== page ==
poorish

poor·ish

 (po͝or′ĭsh)
adj.
Somewhat poor.

poorish

(ˈpʊərɪʃ; ˈpɔːrɪʃ)
adj
rather poor
References in classic literature ?
There may be a poorish few not wrong, savin' where they make out the people too good, for there be folk that do think a balm-bowl be like the sea, if only it be their own.
Never mind your being poorish as yet; there's money in your head-piece as there's money i' the sown field, but it must ha' time.
Macerinus, a diminutive, means leanish, poorish, out of case.
I never did like the story, a little bit ashamed, I 'm afraid; but when we talked it over last night, it struck me in a new light, and I understood why father took the failure so well, and seems so contented with this poorish place.
But the old woman plucked up heart again, for she was so thoroughly shriveled and wrinkled that she thought they would think her a poorish sort of diet.
In the second half the lads used the ball well, but we had a few poorish wides and they were maintaining a three point cushion up to the closing 20 minutes.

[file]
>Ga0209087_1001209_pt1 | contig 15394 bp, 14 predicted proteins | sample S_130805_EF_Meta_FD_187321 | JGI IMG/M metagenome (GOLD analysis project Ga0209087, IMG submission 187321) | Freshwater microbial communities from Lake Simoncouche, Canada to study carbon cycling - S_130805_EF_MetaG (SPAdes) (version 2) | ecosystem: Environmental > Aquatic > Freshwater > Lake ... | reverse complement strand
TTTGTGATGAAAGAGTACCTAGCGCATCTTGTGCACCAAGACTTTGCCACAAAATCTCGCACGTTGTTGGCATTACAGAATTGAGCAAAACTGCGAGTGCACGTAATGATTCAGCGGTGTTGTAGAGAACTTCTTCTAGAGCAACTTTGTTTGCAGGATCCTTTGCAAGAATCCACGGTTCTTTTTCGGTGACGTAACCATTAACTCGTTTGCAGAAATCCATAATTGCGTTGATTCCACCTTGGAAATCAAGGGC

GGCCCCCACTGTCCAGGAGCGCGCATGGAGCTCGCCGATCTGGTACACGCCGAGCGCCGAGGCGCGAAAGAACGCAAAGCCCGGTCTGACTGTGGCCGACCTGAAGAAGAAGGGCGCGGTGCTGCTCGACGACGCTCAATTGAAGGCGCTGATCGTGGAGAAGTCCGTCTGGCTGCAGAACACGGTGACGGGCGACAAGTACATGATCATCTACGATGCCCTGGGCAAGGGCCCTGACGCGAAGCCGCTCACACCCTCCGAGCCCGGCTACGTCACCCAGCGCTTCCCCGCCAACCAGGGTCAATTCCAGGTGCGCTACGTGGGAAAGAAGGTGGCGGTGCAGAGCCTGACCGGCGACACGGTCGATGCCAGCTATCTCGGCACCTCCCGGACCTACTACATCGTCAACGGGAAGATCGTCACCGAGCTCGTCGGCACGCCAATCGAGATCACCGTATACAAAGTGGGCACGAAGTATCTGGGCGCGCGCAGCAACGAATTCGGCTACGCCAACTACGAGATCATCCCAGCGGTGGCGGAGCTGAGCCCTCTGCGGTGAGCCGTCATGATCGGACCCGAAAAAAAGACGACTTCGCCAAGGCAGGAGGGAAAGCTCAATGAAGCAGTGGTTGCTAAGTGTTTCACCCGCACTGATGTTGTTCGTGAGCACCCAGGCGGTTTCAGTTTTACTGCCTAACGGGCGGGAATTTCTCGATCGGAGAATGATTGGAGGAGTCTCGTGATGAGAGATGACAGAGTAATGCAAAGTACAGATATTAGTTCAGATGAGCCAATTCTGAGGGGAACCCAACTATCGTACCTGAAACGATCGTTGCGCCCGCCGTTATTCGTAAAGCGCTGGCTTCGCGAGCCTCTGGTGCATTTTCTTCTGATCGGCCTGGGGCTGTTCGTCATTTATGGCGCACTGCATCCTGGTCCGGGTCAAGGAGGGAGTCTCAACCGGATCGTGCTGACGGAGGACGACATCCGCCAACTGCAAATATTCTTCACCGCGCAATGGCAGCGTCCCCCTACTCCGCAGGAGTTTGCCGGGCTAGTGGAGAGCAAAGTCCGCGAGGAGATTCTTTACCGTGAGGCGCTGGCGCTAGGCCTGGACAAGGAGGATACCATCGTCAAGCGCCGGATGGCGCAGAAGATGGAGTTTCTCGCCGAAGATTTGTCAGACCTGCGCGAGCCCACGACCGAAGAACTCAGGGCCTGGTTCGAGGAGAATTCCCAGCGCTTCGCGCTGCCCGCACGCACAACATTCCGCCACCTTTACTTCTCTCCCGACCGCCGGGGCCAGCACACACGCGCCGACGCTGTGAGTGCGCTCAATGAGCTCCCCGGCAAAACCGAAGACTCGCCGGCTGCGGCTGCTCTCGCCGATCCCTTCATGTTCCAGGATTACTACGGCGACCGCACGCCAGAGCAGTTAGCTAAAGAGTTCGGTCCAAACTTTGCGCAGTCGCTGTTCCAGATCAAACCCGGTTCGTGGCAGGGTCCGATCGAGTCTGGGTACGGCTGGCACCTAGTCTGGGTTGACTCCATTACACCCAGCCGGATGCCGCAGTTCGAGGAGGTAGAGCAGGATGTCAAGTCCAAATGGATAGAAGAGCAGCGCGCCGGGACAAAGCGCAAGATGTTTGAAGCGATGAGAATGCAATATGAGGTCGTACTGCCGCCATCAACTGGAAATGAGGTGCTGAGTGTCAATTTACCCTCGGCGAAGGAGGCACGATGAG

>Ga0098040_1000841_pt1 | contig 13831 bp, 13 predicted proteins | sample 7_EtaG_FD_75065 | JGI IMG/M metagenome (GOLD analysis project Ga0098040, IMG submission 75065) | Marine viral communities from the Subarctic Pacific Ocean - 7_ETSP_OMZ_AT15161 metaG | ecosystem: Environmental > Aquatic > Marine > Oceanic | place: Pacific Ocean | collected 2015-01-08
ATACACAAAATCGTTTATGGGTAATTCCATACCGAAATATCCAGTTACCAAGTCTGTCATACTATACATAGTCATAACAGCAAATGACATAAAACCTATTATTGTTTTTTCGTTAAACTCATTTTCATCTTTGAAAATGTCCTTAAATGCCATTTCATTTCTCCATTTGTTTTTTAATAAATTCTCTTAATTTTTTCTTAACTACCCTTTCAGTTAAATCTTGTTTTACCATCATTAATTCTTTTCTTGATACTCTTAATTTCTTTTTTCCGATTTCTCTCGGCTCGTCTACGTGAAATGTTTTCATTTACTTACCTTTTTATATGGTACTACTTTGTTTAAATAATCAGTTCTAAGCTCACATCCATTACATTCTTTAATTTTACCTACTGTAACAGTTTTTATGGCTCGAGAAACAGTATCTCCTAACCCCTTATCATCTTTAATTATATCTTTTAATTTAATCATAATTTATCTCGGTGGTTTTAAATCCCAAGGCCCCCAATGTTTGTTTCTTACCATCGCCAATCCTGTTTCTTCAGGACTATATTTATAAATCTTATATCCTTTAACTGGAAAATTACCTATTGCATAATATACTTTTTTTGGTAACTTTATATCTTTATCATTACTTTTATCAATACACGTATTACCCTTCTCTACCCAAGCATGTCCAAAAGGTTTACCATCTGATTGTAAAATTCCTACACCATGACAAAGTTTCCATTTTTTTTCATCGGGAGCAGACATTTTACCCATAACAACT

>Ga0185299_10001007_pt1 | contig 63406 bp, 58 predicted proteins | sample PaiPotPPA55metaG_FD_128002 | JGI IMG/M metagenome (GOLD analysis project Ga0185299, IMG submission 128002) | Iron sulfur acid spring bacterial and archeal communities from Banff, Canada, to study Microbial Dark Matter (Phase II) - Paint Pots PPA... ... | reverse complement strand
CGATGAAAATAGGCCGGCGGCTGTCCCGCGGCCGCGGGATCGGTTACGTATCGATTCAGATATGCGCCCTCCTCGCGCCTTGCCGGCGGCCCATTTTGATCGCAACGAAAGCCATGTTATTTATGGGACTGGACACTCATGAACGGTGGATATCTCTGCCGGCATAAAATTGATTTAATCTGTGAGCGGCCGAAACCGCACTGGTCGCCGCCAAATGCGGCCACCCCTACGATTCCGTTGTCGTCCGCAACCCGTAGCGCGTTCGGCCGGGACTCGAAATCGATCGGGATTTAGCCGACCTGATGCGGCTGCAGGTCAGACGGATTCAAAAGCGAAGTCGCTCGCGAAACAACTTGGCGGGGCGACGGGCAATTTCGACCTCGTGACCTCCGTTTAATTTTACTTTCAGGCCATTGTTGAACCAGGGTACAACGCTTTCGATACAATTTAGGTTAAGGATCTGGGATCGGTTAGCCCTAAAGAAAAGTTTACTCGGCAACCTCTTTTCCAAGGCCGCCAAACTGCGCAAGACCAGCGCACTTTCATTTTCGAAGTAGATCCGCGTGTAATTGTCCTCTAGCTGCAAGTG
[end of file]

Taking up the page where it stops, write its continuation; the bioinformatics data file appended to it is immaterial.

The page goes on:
That they went on to triumph 5-1 and so greatly improve a poorish goals difference was inevitable.
Despite a poorish run in the National, he should be forgiven with conditions too quick.
After three poorish rounds, it was time for graphic designer Howard to go home.
It was through education and taking my opportunities I climbed out of something that could be described as a poorish background and eventually came to success in business.
He has excellent form over straight tracks, and there were genuine excuses for poorish displays on his last two outings, when he was drawn wide in Hong Kong and then shouldered top weight when running into a hailstorm in the Group 1 Newmarket Handicap at Flemington.